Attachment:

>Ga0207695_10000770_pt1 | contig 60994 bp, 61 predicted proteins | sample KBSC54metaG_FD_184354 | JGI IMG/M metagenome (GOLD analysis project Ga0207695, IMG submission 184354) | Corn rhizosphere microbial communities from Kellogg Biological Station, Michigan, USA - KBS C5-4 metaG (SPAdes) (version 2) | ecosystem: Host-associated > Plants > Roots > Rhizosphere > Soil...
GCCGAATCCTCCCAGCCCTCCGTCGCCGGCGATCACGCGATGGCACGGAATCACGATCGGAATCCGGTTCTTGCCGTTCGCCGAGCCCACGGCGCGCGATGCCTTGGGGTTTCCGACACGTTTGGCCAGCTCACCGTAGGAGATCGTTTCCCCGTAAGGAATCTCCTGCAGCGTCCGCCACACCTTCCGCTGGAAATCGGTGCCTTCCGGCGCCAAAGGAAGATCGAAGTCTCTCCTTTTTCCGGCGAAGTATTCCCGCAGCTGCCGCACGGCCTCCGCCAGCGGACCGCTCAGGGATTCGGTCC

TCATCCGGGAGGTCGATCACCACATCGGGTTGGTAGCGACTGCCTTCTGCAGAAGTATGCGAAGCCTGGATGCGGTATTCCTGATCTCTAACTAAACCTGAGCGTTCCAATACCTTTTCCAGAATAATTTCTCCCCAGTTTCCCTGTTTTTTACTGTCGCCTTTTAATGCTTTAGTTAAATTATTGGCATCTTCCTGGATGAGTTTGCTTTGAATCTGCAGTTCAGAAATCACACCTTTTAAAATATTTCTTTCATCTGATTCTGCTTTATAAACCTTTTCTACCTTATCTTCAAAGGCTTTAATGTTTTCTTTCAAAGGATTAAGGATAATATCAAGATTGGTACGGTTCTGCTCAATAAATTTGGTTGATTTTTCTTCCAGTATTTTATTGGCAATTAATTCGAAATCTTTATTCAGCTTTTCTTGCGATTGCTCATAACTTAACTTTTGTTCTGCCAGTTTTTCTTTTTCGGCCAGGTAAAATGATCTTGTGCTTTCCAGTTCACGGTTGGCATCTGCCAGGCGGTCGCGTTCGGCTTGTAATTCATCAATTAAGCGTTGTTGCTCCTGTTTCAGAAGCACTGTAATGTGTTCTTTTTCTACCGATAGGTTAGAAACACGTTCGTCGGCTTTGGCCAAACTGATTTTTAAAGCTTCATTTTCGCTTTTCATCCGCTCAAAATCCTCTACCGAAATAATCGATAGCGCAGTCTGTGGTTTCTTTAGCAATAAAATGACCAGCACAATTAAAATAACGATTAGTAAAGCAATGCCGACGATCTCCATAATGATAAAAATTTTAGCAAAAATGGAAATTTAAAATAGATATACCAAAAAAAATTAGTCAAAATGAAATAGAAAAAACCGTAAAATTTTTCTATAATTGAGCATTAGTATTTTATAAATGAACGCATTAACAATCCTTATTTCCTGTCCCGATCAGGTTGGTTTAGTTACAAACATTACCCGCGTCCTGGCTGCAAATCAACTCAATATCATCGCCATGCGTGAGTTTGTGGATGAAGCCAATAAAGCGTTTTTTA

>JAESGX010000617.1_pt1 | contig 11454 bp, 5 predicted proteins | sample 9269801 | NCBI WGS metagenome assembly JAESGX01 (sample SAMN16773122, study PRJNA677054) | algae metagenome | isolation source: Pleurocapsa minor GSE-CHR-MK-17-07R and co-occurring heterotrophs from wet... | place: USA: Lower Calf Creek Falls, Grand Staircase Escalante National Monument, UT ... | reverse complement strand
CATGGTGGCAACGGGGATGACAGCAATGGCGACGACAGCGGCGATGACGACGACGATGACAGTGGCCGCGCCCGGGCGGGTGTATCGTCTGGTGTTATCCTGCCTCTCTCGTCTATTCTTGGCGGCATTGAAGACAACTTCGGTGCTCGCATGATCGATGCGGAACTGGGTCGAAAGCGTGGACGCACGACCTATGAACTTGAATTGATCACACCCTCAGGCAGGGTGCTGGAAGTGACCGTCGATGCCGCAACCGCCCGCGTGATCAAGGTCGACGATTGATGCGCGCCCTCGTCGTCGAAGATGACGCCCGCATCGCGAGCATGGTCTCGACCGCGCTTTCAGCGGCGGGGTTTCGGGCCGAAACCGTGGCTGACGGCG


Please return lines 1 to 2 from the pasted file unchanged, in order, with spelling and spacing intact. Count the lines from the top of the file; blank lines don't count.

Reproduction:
>Ga0207695_10000770_pt1 | contig 60994 bp, 61 predicted proteins | sample KBSC54metaG_FD_184354 | JGI IMG/M metagenome (GOLD analysis project Ga0207695, IMG submission 184354) | Corn rhizosphere microbial communities from Kellogg Biological Station, Michigan, USA - KBS C5-4 metaG (SPAdes) (version 2) | ecosystem: Host-associated > Plants > Roots > Rhizosphere > Soil...
GCCGAATCCTCCCAGCCCTCCGTCGCCGGCGATCACGCGATGGCACGGAATCACGATCGGAATCCGGTTCTTGCCGTTCGCCGAGCCCACGGCGCGCGATGCCTTGGGGTTTCCGACACGTTTGGCCAGCTCACCGTAGGAGATCGTTTCCCCGTAAGGAATCTCCTGCAGCGTCCGCCACACCTTCCGCTGGAAATCGGTGCCTTCCGGCGCCAAAGGAAGATCGAAGTCTCTCCTTTTTCCGGCGAAGTATTCCCGCAGCTGCCGCACGGCCTCCGCCAGCGGACCGCTCAGGGATTCGGTCC